The number of exploit attacks against known vulnerabilities continues to increase. The target is to install malware into the targeted system and to gain benefits for the criminals behind the attack.
According to F-Secure Threat Report H1/2013, the majority of Top 10 detections from the last six months involved exploits. Java is the most popular entry point and therefore, disallowing Java plug-ins might make sense. Java vulnerabilities have allowed attackers to use even classic forms of attack, known for about ten years already.
The table clearly shows that the users do not seem to understand the importance of security patches since exploits can target vulnerabilities that have had a patch for over 5 years!
On the other hand, exploit kits find their way to the market unbelievably fast – the F-Secure Threat report tells: “Java vulnerability CVE-2013-2423; a Metasploit module targeting this was first published on April 20th, and a day later we noticed in-the-wild attacks against it had already gotten underway by the CrimeBoss exploit kit”.
Why is it so hard to keep pace with the critical security updates then?
First, the number of patches releases is huge. For example, Microsoft alone recently published 13 patches against 47 bugs in its Patch Tuesday security update. Add to that the Java updates, Adobe updates, and all the rest of the products, and the number of necessary updates in a business environment can be devastating. Second – would the IT administrator always know which software is installed on which machine?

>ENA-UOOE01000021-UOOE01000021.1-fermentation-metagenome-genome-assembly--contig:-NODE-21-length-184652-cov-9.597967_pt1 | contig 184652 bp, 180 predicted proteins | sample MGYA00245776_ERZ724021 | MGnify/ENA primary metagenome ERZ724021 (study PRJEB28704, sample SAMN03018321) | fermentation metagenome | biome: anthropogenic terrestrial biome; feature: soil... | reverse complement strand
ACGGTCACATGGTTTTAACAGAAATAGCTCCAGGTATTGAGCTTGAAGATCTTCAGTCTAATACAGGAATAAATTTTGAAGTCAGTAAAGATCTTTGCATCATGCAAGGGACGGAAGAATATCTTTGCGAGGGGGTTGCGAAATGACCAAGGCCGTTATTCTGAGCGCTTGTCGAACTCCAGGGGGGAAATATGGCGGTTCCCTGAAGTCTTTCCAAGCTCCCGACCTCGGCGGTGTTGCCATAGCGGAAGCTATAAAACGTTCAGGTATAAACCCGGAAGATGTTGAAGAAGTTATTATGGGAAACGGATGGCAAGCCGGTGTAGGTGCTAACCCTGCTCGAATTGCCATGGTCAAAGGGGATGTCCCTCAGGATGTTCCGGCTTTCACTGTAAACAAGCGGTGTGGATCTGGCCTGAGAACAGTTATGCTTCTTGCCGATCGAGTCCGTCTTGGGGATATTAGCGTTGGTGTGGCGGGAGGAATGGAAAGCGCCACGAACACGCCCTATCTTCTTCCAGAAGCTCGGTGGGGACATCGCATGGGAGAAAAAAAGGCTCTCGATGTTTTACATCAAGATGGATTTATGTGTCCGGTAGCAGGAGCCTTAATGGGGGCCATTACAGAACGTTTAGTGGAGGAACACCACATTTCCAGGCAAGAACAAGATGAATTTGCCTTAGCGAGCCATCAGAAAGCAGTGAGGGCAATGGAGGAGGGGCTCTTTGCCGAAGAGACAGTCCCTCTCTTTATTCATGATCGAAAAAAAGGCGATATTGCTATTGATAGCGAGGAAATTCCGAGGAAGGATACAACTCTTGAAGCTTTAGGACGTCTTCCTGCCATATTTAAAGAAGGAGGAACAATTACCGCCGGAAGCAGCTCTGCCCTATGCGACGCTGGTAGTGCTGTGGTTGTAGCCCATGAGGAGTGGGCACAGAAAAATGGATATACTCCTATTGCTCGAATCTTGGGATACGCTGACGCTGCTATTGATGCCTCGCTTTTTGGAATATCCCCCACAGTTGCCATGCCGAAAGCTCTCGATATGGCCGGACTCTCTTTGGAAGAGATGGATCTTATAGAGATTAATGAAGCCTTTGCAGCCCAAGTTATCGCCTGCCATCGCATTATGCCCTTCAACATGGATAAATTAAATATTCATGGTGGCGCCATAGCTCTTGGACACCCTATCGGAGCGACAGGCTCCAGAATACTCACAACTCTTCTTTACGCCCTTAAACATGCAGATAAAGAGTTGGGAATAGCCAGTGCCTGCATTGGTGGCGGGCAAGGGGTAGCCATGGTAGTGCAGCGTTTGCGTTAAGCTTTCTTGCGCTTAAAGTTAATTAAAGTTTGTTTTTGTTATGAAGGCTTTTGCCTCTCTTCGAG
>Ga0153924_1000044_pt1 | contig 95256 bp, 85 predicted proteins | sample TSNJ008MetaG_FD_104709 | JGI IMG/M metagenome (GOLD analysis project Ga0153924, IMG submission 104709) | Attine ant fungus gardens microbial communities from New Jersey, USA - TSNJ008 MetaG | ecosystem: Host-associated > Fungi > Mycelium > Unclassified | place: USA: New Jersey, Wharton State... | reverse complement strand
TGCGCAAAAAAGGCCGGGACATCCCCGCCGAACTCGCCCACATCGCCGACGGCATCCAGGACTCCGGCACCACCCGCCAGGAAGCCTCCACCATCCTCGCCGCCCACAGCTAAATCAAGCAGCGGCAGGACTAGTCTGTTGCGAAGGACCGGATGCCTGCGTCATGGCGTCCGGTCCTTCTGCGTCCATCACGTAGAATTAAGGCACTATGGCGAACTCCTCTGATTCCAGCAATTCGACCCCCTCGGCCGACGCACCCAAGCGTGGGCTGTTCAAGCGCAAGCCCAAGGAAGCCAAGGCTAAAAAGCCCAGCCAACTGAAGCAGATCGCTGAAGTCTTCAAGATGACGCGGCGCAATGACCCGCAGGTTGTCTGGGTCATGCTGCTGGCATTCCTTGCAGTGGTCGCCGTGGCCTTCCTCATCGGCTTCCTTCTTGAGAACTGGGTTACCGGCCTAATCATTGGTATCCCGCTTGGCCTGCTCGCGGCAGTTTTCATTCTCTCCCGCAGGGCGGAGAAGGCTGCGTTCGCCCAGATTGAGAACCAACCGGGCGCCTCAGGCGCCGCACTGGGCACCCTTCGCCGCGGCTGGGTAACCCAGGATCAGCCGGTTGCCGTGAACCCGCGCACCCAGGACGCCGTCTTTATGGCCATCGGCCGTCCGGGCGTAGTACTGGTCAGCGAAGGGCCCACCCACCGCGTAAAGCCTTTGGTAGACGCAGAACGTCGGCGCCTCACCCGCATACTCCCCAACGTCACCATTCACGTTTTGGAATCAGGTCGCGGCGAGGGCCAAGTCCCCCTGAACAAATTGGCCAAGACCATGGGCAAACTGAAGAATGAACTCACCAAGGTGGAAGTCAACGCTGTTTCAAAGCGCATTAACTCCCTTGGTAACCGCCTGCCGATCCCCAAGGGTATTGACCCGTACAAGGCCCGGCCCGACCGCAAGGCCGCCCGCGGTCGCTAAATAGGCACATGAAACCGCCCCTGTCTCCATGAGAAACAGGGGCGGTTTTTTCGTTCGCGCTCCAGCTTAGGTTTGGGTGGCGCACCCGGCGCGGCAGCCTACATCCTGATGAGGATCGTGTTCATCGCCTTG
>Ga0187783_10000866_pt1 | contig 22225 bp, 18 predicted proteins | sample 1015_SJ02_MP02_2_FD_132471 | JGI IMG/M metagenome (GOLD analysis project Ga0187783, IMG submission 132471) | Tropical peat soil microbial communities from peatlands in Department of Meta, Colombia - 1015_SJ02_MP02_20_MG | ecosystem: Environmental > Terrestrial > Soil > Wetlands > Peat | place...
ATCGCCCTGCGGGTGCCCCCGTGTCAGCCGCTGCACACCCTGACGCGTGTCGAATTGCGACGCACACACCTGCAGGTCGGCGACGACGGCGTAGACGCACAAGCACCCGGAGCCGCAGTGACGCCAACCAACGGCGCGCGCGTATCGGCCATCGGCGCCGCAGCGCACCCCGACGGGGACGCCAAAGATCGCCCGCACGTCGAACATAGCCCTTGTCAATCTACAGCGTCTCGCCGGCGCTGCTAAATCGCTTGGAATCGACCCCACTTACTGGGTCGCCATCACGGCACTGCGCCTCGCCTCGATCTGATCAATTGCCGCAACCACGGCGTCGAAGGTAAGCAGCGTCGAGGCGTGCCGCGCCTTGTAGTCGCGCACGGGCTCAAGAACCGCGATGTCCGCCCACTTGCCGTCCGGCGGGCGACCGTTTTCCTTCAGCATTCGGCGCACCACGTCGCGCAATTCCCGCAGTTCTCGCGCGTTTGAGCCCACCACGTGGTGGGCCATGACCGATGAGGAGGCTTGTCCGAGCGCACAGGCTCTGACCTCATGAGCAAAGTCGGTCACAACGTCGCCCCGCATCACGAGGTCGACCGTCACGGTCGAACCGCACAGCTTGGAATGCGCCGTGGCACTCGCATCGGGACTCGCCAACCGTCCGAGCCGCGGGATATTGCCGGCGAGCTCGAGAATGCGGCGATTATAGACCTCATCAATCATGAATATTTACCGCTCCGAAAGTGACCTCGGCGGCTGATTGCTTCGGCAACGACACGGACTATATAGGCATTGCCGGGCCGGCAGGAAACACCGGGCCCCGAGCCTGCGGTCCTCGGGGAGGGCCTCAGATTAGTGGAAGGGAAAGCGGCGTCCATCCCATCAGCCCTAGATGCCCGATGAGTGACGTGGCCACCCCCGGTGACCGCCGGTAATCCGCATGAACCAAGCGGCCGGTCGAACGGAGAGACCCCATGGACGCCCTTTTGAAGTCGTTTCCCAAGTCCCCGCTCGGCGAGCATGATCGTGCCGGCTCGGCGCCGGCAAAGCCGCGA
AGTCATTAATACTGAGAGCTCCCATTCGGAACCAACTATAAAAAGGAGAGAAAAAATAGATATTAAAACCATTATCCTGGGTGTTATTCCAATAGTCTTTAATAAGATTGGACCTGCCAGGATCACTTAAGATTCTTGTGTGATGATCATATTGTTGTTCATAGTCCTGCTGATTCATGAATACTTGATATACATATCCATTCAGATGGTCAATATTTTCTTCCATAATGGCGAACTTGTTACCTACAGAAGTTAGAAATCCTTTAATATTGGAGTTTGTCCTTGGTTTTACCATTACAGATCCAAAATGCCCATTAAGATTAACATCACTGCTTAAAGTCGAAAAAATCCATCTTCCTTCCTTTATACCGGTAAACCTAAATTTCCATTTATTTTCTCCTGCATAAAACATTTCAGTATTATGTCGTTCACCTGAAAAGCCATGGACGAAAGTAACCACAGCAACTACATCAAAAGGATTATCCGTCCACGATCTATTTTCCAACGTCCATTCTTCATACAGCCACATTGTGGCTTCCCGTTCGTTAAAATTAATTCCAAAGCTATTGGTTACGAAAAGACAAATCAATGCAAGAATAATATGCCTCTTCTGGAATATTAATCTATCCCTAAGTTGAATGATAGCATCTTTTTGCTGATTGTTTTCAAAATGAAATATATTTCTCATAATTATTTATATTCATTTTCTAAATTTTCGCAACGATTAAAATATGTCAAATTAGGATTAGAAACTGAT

F-Secure Software Updater, an automated patch management tool integrated in the security clients, can help manage the huge task of keeping on top of the critical security updates. It follows the philosophy: find it, fix it, and forget it.
What smells so good? Could it be history? On Tuesday, F-Secure's corporate security team traveled to Dresden to pick up its fourth straight Best Protection award from AV-Test.org. We are now the only vendor in the history of the award to win the honor four years in a row. “Since 2011, F-Secure's security product has been a guarantee of high protection in corporate environments,” says Andreas Marx, CEO of AV-TEST. That's four years straight of the industry's best protection in a solution that provides the technology that's the basis for all of our security solutions. Success like this doesn't just mean we're good once in a while. It means we're the best every day, as the award goes to the solution that provides the most consistent protection throughout the year. We blocked 955 out of 958 real-world threats -- a 99.67 percent blocking rate -- and 112,059 out of 112,090 wide-spread malware with an astounding 99.97 percent blocking rate. That means we're about 2.67 - 2.97 percent above the industry standard. All this means if you don't use F-Secure, you could be exposing your business to thousands of more possible infections every month. You can compare these results to our competitors here. How do we do it? It's kind of like building the perfect sandwich. F-Secure Client Security layers antivirus on top of firewall on top of antispyware on top of rootkit scanning. We slather on the browsing protection to block dangerous websites. But it's not enough to block the threats we know about. That's where the secret sauce comes in. Our DeepGuard engine provides protection that reads criminals minds. As AV-Test's Andreas Marx said, “F-Secure is secure, innovative, and straightforward.” Excuse us. This is making me very hungry. We need to take a bite. Cheers, Sandra